Our vision is to be a world-leading source of trusted, high quality evidence, on which clinical decisions can be reliably based
Our vision is to be a global source of high quality evidence, on which clinical decisions can be reliably based.
To achieve this vision we will:
- Generate and synthesise high-quality evidence that benefits patients and society.
- Improve the diagnosis, prevention, and treatment of common primary care conditions.
- Build innovative tools to increase the impact of healthcare data in the real world.
- Deliver timely, innovative, and relevant outputs that directly affect policy and affect practice.
- Develop tools and materials for the general public to better understand research evidence and healthcare findings.
- Build research capacity by supporting the next generation of research leaders.
For over 20 years, the Centre for Evidence Based Medicine has been dedicated to conducting research for the benefit of patients, providers, and society. Over 20 individuals work in the Centre, with diverse backgrounds, including clinicians, methodologists, statisticians, and research administrators. We also have a global network of international research collaborators, supporting the delivery of our vision, from Europe, Africa, Canada, the USA, New Zealand, Australia, Singapore, and India. What unites them is a collective endeavour to provide high-quality evidence, on which clinical decisions can be reliably based.
We are based in the Nuffield Department of Primary Care Health Sciences at the University of Oxford. Our institution is ranked number one in the world university rankings and our department is ranked number one in the UK for the quality of its research.
We align our research with the principles outlined in the EBM Manifesto.
In our research we seek to:
- involve patients, health professionals, and policy makers in the prioritisation, design, implementation, and dissemination of our results;
- prioritise systematic reviews and synthesis of existing evidence;
- be relevant, replicable, and accessible to identified end users;
- question clinical and research practices that may introduce biases, including research methods, scientific reporting, and conflicts of interests;
- apply world-leading expertise in research that underpins regulations of medications and devices;
- produce high-quality research that supports patient-focused clinical guidelines;
- support quality improvement in existing research methods and introducing innovative methods;
- share expertise and support the next generation of EBM research leaders.
The outputs from CEBMR emerge from six clinical areas:
CEBMR Focuses On:
- Improving the quality, reliability, and accessibility of the evidence that underpins medications, devices, operations, and other therapeutic interventions
- Exposing and challenging healthcare claims and regulatory failings that prioritise commercial interests over the interests of the public
- Improving understanding, transparency, and reporting of harms from medicines and other therapeutic interventions
- Generating knowledge to reduce the global burden of noncommunicable diseases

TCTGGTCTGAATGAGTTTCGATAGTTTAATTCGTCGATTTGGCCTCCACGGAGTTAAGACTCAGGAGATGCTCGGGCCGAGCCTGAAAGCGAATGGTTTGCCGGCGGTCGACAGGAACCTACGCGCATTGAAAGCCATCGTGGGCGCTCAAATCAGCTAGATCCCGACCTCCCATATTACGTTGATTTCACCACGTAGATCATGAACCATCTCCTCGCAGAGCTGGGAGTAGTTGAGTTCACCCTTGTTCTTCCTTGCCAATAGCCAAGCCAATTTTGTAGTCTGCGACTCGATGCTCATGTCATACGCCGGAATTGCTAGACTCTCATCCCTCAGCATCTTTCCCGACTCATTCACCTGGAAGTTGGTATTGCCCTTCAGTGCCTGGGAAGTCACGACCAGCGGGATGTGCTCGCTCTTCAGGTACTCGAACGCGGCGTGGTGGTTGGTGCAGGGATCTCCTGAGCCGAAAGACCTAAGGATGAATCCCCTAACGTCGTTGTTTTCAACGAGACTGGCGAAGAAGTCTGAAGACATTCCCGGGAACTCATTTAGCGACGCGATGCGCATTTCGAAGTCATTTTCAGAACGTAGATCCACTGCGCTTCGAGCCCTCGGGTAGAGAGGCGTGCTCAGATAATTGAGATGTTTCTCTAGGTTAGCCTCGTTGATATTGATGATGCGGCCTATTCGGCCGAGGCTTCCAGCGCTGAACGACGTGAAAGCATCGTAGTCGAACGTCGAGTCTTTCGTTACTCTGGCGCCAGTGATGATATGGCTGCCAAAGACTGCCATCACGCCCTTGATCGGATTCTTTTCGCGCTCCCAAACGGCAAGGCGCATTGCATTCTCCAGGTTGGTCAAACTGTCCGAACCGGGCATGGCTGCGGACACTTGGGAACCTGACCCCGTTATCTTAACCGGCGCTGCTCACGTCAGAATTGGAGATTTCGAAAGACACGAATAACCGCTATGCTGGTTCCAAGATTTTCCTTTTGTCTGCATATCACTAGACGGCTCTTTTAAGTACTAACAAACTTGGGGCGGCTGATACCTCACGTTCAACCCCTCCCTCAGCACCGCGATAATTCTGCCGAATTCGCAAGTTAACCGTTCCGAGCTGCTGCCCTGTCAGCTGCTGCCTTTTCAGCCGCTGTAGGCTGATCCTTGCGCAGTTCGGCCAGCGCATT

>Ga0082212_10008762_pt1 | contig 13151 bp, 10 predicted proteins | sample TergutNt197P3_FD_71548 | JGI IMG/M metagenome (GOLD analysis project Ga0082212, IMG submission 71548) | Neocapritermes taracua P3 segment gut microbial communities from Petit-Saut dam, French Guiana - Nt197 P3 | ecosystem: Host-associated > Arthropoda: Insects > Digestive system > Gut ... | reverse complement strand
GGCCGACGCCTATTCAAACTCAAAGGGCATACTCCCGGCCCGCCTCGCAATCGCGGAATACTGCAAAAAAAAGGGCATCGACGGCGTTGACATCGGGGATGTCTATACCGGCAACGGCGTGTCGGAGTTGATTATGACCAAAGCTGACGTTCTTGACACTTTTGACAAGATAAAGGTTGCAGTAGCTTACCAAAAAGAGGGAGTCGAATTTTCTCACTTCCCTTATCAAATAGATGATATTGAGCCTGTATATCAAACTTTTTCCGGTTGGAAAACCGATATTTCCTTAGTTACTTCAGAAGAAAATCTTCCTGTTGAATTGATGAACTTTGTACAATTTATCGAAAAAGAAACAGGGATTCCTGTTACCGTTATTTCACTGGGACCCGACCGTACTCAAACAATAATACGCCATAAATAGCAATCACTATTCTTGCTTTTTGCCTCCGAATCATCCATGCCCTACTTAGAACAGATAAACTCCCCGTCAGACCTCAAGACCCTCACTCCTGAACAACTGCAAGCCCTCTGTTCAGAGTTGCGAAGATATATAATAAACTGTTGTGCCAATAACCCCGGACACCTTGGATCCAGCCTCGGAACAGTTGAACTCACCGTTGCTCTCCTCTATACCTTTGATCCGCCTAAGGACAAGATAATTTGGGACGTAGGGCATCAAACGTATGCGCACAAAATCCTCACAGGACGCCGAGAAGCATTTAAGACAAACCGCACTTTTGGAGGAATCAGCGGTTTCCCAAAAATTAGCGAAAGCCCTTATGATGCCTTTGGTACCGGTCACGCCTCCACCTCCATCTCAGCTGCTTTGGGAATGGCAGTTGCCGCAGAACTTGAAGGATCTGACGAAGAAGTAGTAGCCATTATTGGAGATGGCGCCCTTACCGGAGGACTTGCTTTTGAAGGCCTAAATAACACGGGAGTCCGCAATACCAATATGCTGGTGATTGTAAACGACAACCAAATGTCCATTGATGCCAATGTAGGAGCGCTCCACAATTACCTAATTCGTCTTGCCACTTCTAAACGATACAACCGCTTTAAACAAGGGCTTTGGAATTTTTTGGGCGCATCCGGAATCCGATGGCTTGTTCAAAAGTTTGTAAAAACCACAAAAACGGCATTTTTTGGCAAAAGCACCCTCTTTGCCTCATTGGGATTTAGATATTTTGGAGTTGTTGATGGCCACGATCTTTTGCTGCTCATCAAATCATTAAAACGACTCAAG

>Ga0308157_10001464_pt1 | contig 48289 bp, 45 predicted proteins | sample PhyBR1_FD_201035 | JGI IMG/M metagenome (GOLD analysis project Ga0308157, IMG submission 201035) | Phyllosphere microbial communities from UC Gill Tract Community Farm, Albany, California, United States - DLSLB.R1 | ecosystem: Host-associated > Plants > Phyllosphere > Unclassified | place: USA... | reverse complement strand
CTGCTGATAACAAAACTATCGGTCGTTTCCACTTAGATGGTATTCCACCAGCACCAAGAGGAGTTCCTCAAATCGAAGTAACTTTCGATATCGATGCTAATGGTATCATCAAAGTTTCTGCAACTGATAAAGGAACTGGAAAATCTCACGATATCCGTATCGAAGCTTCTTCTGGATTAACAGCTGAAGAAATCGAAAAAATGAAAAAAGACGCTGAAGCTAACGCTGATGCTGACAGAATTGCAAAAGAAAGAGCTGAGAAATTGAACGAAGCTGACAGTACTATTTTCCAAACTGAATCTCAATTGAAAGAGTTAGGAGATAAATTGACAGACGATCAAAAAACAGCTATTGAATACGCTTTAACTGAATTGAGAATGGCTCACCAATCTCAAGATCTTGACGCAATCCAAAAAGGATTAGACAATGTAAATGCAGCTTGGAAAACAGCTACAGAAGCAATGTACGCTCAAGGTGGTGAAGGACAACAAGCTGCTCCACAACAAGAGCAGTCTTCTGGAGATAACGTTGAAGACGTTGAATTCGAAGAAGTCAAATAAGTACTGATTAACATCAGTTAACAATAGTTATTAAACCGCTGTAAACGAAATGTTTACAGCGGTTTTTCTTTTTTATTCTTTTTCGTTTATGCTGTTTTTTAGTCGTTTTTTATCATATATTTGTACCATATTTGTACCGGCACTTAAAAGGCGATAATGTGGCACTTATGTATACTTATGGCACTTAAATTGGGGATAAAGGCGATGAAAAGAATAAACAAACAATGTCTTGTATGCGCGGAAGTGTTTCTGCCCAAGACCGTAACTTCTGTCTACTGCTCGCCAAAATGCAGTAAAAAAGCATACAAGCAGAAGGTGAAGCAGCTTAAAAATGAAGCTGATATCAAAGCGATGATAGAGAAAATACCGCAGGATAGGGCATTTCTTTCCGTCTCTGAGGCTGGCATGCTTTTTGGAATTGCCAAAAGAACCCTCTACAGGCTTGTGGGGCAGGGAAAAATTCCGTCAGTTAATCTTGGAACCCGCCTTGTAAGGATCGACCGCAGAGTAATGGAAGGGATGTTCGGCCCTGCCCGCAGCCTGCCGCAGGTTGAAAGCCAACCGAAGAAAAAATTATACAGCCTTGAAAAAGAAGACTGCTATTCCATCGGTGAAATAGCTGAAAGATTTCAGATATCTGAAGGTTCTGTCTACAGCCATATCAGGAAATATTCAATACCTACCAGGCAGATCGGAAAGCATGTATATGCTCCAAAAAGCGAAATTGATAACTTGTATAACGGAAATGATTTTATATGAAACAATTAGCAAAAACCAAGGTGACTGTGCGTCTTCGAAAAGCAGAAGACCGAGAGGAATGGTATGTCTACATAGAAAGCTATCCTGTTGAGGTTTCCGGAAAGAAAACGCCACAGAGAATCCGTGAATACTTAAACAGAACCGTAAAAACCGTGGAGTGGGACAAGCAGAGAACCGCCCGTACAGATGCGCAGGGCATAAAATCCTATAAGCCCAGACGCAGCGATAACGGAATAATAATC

- Improving and implementing the evidence base for lifestyle changes and physical activity in healthcare settings
- Protecting patients from the harms of multimorbidity
- Improving the evidence base that informs how we routinely diagnose and screen conditions in clinical care
- Identifying and assessing new diagnostic technologies
- Preventing the harms of too much medicine
Global Health Services
- Improving the delivery, evaluation, and outcomes of health services
- Working with commissioners, guideline developers, and policy makers to ensure that the delivery of healthcare is evidence based
- Supporting the delivery of evidence-based healthcare in low- and middle-income countries and in humanitarian needs
- Building evidence-based products and tools to help patients, providers, and academics communicate evidence better
- Supporting the improved communication of cardiovascular risks
- Exploring how evidence can be used by school children
- The EBM Data Lab identifies and implements ways in which data can be used to build working, useful products that change healthcare for the better
- Using existing data sets to answer challenging questions in real world settings
- Using available data and audit to address key issues in evidence-based healthcare
We use applied and translational research methods to generate new knowledge, in order to inform healthcare decision making. Furthermore, we use our skills and expertise to identify, develop, and appropriately apply existing and new research methods, to achieve our vision.
Examples of the research methods we use include:
- Systematic reviews and evidence synthesis
- Quantitative methods, including clinical trials, Diagnostic Test Accuracy, and Clinical audit
- Data mining
- Mixed methods, combining quantitative and qualitative methods
- Investigative epidemiology
- Data visualisation
- Data Coding
The Centre for Evidence Based Medicine currently receives no core funding.
Like most academic organisations, we fund the majority of our research from grants won through open competition.
We neither seek nor accept funding for our research from pharmaceutical companies or other private enterprises with relevant conflicts of interest.